Archive for January 29th, 2003

Another perverse maneuver by Chavez and his friends

January 29, 2003

Today Caracas’ newspaper Tal Cual describes the new perversion by the Chavez administration to maintain its control of public powers in Venezuela in its article “Assault on the Supreme Court”. A week ago I wrote an article entitled “A story of Pilferage (or is it rape?)” in which I described how Hugo Chavez was able to take control of all public powers by a series of maneuvers both legal and illegal throughout his Presidency. I described how the Supreme Court was selected single-handedly by him in 2000, but how time had eroded even the loyalty of roughly half the Justices in the Court. As described today in Tal Cual using the graphic above, which speaks for itself, Chavez and his advisors have come up with another perverse plan to increase their control. Essentially, they will take advantage of the fact that the 1999 Constitution does not specify (Art. 262-266) how many Supreme Court Justices there are. But the Constitution does speak about an Organic law for the Supreme Court, to be approved by the Assembly. Thus, the Assembly, taking advantage of this oversight (was it on purpose?), is attempting to pass this Organic Bill with an increase of the number of Justices from 20 to 30. Since the National Assembly is controlled by Chavez’ MVR, they will be able to pick and choose ten new justices at will. Perverse isn’t it?


A letter from a German resident to us Venezuelans

January 29, 2003

The following letter has been circulating at the local German School in Caracas, from a parent (I have translated it liberally as usual)


Good Morning Gentleman


My name is Stefan Welch, I was born in Germany of British parents. I arrived in Venezuela two years ago through my company. The first two years I was not happy, I had difficulties making Venezuelan friends because they always seemed like they were mad, did not collaborate, selfish and they were not attentive when I asked for services or went to the supermarket etc. Before I had lived in Brazil for seven years and my friends considered me “tropicalized” and “adjusted to Latin life”. I did not understand why I could not adjust here.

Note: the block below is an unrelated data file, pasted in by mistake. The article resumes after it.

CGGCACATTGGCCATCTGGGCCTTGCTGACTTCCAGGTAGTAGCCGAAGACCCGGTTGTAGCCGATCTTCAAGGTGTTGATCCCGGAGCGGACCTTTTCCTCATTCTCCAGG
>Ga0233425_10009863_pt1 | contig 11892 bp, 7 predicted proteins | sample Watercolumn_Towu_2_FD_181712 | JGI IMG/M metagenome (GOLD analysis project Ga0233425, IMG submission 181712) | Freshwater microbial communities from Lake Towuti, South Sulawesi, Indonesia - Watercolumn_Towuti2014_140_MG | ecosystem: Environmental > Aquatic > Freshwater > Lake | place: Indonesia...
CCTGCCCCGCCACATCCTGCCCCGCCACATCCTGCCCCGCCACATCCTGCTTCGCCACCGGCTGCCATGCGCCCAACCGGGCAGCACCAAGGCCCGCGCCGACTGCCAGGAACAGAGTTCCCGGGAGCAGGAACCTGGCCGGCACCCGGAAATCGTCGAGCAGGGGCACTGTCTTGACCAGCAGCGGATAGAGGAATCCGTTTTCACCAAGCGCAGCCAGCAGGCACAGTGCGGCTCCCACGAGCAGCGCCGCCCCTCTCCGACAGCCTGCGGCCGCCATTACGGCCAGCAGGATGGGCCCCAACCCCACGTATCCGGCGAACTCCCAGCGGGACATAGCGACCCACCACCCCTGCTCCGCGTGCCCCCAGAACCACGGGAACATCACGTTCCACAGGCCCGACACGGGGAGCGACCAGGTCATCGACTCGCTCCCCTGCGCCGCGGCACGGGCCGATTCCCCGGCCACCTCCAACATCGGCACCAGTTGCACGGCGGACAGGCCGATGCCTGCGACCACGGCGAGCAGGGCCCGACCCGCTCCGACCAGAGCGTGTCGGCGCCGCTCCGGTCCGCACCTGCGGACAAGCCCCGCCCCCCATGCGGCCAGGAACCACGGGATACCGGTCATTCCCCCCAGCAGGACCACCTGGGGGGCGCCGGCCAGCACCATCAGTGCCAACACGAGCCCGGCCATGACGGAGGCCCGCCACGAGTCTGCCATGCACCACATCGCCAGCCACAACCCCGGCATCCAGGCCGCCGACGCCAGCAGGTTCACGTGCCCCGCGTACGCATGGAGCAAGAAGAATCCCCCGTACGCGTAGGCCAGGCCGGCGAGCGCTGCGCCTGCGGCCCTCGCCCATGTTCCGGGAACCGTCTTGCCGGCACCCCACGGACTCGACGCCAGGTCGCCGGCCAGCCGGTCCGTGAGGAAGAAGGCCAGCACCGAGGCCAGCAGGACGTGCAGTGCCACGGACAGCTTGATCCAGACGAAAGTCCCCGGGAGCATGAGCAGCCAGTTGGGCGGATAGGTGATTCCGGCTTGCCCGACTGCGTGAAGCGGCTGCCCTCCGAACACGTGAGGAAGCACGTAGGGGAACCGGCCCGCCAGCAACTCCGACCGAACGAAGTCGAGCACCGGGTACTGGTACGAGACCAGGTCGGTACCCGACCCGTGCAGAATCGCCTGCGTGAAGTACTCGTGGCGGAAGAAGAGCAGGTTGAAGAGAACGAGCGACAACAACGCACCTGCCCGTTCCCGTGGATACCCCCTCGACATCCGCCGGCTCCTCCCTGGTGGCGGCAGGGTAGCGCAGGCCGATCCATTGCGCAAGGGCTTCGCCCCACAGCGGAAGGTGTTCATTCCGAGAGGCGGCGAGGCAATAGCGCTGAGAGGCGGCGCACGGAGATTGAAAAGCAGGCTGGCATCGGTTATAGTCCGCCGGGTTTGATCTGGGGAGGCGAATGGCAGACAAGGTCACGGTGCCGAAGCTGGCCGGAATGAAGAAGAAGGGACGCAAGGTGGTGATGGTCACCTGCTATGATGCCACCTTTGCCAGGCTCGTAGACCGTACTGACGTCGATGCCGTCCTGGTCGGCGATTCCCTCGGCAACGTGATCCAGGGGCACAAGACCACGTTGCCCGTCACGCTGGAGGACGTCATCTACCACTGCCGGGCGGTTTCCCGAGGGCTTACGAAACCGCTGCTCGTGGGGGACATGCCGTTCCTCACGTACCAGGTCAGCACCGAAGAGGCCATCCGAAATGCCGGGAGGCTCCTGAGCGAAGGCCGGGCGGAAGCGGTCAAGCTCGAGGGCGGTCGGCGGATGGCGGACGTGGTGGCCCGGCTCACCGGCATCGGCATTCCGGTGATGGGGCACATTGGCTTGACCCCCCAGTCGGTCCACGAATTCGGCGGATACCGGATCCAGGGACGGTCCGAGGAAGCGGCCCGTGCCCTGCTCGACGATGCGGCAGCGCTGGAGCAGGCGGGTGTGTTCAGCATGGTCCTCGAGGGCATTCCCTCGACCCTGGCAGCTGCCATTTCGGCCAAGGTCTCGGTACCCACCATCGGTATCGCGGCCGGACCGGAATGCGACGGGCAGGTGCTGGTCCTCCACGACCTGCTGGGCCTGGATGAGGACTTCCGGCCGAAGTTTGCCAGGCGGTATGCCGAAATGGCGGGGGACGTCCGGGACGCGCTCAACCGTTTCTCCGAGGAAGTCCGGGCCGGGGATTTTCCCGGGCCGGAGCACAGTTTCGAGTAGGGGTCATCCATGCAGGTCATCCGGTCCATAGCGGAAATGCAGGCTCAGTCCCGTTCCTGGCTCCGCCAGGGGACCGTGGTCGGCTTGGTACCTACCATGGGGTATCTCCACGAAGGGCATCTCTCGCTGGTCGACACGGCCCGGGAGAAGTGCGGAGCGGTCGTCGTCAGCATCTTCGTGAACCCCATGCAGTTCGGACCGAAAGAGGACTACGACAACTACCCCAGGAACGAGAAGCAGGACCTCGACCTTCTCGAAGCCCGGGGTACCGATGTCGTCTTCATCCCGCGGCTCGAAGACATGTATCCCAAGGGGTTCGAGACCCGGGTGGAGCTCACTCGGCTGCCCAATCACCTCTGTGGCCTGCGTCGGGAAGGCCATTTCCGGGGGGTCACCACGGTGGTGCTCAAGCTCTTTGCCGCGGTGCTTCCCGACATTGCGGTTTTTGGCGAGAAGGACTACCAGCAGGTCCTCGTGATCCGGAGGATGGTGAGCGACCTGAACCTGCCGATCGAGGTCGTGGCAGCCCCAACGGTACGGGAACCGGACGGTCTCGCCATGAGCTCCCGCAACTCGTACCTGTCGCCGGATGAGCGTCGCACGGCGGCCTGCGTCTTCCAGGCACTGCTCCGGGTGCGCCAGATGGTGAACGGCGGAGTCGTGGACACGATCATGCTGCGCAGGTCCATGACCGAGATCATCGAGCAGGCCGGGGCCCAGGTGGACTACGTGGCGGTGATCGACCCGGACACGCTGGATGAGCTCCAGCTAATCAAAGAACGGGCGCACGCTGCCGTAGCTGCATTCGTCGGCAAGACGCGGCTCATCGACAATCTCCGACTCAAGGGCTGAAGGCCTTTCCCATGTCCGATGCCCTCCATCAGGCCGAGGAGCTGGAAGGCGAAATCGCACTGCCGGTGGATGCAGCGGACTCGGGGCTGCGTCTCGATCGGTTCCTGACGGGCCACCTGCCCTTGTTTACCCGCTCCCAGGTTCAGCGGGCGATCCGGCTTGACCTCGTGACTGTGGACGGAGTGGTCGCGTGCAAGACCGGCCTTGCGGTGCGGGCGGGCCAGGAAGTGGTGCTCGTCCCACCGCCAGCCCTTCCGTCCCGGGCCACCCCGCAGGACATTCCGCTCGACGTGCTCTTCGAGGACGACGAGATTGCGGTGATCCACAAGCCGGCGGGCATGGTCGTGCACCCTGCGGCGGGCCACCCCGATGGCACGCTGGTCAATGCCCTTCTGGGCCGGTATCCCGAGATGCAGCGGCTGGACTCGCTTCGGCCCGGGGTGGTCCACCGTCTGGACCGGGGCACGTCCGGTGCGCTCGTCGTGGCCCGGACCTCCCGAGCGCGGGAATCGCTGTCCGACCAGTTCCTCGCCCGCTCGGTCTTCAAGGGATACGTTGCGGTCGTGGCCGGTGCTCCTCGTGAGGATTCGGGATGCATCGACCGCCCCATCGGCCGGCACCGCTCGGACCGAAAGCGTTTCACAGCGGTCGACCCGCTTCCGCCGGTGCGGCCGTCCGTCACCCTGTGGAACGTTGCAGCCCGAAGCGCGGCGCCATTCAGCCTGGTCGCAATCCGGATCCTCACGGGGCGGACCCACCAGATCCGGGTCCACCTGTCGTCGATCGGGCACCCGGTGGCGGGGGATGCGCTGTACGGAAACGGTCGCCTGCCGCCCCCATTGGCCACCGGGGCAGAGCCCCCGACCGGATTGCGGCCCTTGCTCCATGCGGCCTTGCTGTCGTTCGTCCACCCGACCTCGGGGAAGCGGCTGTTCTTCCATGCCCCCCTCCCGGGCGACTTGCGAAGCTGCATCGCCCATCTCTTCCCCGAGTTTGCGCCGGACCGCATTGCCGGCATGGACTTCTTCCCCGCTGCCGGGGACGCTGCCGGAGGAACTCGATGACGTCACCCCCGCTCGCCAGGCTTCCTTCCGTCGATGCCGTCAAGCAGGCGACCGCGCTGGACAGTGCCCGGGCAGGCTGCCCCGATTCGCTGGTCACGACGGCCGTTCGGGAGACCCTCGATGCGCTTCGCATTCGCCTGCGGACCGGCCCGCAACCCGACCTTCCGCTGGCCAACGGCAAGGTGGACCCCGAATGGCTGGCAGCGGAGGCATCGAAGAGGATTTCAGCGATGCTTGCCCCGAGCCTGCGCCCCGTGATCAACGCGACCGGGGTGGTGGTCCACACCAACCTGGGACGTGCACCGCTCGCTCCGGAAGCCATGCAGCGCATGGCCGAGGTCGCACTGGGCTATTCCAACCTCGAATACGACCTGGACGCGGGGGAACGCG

This perception of Venezuelans has changed in the last six months exactly because of the opposite reason, for all the things that have happened and what is taking place now. People become more united by the day, more open and they have an incredible willpower to fight for their country that I had not seen before. What impresses me is the immense patience the Venezuelan people are showing with what is happening here. As I said before I am not Venezuelan and, sincerely, my education and culture would have made me lose my patience if all of this were happening in my country! As you know, rarely in European history has so much patience been shown, on the contrary, we had many ugly wars etc.

Even a President like you have here would have resigned by now so as not to reach these levels and if not, we Europeans would have done something more definitive. Is what our history teaches us.

The word COUNTRY was added to the vocabulary of Venezuelans, I want to tell you that this renewed love for your country is something contagious and it is already affecting me (and many other foreign friends that stayed here). I march nightly with people that live in my neighborhood, I have a home made drum made by a plastic jar of Montana paint (my fourth up to now, I have broken all the previous ones) and I also march in the large marches here in Caracas, despite the fact that my Embassy has recommended three times that I leave the country. I prefer to leave that airplane seat for those that sympathize with the Government. The wish to be present and participate in the new Venezuela is much larger; I am not afraid neither of the bombs, nor of the violent people, nor the military and least of all of your President!

I am as anxious to march towards Miraflores as many other Venezuelans.

Congratulations in particular to the brave and dignified Venezuelan women, to the ship Captains, to Juan Fernandez (my favorite candidate for President), to Carlos Ortega, to Carlos Fernandez, to Leopoldo Lopez, to Orlando Urdaneta, to Alfredo Pena and  to the participants of the negotiation table that have shown so much patience, not only with the Government but also with the OAS itself. Thanks for being here when your country needs you!

I hope we can get out of this as soon as possible, with the least possible blood, NI UN PASO ATRAS (Not a step back) -1000 steps forward and YES to the referendum. If the people need to pay for the referendum because its President prefers to spend the money on airplanes, gasolula (Imported gas from Brazil) and other things, know (since I can’t vote) I am willing to pay for 100 Venezuelans that may not have the financial ability to contribute- and independent of their political opinion and final vote.